gay life

The victim couldn’t believe there were so many onlookers to his attack that didn’t bother to call the police

An outspoken Russian LGBTI and HIV activist has woken up in hospital with a broken jaw but has no recollection of the attack.

Boris Konakov woke up in St Petersburg’s Alexandra Hospital on Monday 30 April.

The provocative activist has a severely broken jaw that will require surgery and potentially titanium screws.

Extensive tests revealed Konakov has comminuted fracture. Fractures of that degree usually happen after considerable force or high-impact trauma such as in vehicular accidents.

Konakov believed homophobia motivated his attack and happened after he was denied entry to a gay club.

‘Since nothing was stolen, most likely it was an attack on the grounds of homophobia,’ he told AIDS Center.

Konakov took to Facebook on 1 May as hundreds of people planned to rally for LGBTI rights and solidarity in Russia.

He used the opportunity to update people on his health.

‘It is a pity that the main indicator of solidarity, so far, remains tragedies and accidents, but I believe that everything will change, thanks to all of us,’ he wrote.

Konakov wrote that the left side of his face was in a lot of pain. He also had injuries to his knuckles because he ‘was probably trying to fight back’.

He’ll find out on Wednesday 3 May what kind of surgery he will need.

The activist called on any witnesses to the attack to come forward with information to help find the alleged attackers.

‘I also really want to find and thank those people who called an ambulance… as well as to testify as witnesses,’ he wrote.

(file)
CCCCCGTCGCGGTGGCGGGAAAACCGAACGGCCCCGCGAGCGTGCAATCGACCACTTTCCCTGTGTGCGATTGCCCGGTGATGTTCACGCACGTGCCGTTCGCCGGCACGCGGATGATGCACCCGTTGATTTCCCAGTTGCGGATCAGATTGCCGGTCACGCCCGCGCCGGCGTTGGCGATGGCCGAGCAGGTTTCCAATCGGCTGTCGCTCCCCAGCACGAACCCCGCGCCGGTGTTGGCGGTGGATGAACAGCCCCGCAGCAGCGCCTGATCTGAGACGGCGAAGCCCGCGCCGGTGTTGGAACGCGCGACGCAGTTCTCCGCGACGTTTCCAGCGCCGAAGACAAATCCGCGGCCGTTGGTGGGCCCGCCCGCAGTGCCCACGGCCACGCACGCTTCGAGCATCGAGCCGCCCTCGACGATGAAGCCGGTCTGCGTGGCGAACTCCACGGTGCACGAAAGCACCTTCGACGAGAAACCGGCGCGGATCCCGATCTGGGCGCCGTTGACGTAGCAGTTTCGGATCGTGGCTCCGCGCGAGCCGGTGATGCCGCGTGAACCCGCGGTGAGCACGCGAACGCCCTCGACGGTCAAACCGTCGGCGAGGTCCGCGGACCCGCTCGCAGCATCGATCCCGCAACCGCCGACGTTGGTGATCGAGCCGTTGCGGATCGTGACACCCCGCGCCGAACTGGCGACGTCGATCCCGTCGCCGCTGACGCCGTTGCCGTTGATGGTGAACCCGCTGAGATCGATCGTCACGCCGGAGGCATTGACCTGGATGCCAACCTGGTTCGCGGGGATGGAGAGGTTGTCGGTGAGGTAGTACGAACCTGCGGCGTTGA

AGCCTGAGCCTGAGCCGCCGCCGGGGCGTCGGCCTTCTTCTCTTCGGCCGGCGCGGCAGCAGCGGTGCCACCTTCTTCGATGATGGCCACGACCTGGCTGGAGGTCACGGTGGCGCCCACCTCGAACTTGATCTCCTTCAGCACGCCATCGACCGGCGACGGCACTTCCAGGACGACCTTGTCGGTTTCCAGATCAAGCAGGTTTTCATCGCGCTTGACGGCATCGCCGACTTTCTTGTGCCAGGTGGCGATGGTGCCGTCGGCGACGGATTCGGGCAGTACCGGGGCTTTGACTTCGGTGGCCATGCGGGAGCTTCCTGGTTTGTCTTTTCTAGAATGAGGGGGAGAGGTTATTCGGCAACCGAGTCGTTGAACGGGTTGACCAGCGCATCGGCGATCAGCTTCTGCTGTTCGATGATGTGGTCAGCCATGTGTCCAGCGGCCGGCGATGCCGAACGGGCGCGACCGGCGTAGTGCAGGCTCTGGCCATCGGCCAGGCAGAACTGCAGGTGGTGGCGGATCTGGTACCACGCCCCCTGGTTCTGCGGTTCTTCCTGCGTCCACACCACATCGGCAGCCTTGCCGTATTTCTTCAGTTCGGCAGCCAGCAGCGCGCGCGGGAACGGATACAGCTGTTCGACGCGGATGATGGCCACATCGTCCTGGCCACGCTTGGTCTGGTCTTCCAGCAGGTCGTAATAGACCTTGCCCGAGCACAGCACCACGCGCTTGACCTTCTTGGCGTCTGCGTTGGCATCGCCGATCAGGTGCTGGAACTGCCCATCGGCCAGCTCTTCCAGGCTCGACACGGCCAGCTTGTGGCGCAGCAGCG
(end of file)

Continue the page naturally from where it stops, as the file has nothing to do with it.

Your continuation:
‘It’s not quite clear why there was a lot of people around who say a man being brutally beaten but didn’t call the police.

‘I really want to know who the attackers were. When we find them. And we will.’

Ending Russian LGBTI discrimination

Konakov is a high-profile activist in Russia and has used unique methods to raise awareness about LGBTI and HIV.

Last year, he chained himself to a bridge in St Petersburg. The bridge is named after the current Chechen leader, Ramzan Kadyrov’s father. Konakov chained himself to that bridge to protest the torture and execution of gay men in Chechnya.

In the same year, Konakov locked himself in a cupboard for 30 days without food or water to mark every year of the HIV/AIDS epidemic.

LGBTI people face high levels of persecution and violence in Russia. Just last week, Gay Star News revealed a website dedicated targeting gay men and violently torturing them had already claimed multiple victims in its first few days.

LGBTI activists have called on the President Vladimir Putin to end his controversial ‘gay propaganda’ law. The law bans any pro-LGBTI content from being posted online or appearing in any kind of media.

Activists also want Putin to denounce the violence in Chechnya and create anti-discrimination laws to protect the LGBTI community.